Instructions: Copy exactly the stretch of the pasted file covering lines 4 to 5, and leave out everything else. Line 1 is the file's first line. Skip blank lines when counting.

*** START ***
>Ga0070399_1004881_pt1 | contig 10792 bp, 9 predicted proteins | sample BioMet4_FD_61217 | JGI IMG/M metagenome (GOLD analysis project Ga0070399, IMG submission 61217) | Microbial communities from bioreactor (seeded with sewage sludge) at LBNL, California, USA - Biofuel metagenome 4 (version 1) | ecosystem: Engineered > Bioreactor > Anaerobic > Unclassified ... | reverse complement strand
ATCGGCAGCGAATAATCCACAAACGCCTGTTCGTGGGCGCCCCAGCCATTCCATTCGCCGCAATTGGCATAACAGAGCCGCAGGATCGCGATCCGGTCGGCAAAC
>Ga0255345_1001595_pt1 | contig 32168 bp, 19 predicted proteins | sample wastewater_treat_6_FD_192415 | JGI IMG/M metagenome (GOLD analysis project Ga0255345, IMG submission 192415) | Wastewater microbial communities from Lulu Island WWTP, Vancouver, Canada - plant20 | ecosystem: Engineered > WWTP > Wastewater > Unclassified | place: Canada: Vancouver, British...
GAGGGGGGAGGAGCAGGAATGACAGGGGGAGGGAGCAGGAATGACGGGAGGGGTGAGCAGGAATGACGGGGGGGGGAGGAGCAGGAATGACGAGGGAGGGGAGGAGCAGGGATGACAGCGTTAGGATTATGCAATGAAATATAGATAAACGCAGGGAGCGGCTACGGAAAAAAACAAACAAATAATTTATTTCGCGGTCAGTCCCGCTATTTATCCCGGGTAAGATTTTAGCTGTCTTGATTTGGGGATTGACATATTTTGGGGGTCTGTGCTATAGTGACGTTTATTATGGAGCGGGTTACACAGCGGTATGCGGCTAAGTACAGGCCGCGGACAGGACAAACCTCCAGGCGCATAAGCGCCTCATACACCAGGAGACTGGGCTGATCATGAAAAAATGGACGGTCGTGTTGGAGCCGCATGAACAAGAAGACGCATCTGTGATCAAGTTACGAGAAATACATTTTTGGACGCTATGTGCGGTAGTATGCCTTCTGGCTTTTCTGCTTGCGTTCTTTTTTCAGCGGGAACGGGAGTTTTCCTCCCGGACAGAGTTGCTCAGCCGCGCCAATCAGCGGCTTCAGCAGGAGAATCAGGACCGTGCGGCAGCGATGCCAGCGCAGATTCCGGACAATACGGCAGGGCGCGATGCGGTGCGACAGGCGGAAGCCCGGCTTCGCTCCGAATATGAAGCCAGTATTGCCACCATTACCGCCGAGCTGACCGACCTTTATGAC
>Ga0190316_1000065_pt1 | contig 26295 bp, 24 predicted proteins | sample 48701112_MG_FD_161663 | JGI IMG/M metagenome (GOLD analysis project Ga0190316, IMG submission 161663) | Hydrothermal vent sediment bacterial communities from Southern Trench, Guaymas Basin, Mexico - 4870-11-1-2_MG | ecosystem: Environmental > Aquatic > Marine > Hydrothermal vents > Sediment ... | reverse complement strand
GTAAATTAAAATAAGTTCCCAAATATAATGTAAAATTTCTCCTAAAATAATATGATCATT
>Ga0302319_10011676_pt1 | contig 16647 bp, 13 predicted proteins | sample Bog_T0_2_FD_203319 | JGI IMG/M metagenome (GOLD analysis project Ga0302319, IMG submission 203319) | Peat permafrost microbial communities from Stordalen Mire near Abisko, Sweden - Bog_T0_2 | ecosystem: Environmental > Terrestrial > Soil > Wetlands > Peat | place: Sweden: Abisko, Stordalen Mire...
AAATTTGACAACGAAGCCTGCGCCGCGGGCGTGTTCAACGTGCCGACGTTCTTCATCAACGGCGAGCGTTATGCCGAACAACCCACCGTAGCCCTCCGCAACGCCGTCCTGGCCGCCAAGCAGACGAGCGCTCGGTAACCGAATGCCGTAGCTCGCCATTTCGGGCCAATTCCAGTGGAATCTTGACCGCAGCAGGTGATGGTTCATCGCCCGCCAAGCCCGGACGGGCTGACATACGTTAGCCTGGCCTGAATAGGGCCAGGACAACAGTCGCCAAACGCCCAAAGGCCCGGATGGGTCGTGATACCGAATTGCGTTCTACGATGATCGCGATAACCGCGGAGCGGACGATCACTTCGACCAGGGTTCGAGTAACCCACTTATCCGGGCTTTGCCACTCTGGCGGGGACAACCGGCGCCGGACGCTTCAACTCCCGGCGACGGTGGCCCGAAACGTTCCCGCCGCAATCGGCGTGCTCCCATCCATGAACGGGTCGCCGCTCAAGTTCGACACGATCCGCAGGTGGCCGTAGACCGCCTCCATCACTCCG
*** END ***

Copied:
GAGGGGGGAGGAGCAGGAATGACAGGGGGAGGGAGCAGGAATGACGGGAGGGGTGAGCAGGAATGACGGGGGGGGGAGGAGCAGGAATGACGAGGGAGGGGAGGAGCAGGGATGACAGCGTTAGGATTATGCAATGAAATATAGATAAACGCAGGGAGCGGCTACGGAAAAAAACAAACAAATAATTTATTTCGCGGTCAGTCCCGCTATTTATCCCGGGTAAGATTTTAGCTGTCTTGATTTGGGGATTGACATATTTTGGGGGTCTGTGCTATAGTGACGTTTATTATGGAGCGGGTTACACAGCGGTATGCGGCTAAGTACAGGCCGCGGACAGGACAAACCTCCAGGCGCATAAGCGCCTCATACACCAGGAGACTGGGCTGATCATGAAAAAATGGACGGTCGTGTTGGAGCCGCATGAACAAGAAGACGCATCTGTGATCAAGTTACGAGAAATACATTTTTGGACGCTATGTGCGGTAGTATGCCTTCTGGCTTTTCTGCTTGCGTTCTTTTTTCAGCGGGAACGGGAGTTTTCCTCCCGGACAGAGTTGCTCAGCCGCGCCAATCAGCGGCTTCAGCAGGAGAATCAGGACCGTGCGGCAGCGATGCCAGCGCAGATTCCGGACAATACGGCAGGGCGCGATGCGGTGCGACAGGCGGAAGCCCGGCTTCGCTCCGAATATGAAGCCAGTATTGCCACCATTACCGCCGAGCTGACCGACCTTTATGAC
>Ga0190316_1000065_pt1 | contig 26295 bp, 24 predicted proteins | sample 48701112_MG_FD_161663 | JGI IMG/M metagenome (GOLD analysis project Ga0190316, IMG submission 161663) | Hydrothermal vent sediment bacterial communities from Southern Trench, Guaymas Basin, Mexico - 4870-11-1-2_MG | ecosystem: Environmental > Aquatic > Marine > Hydrothermal vents > Sediment ... | reverse complement strand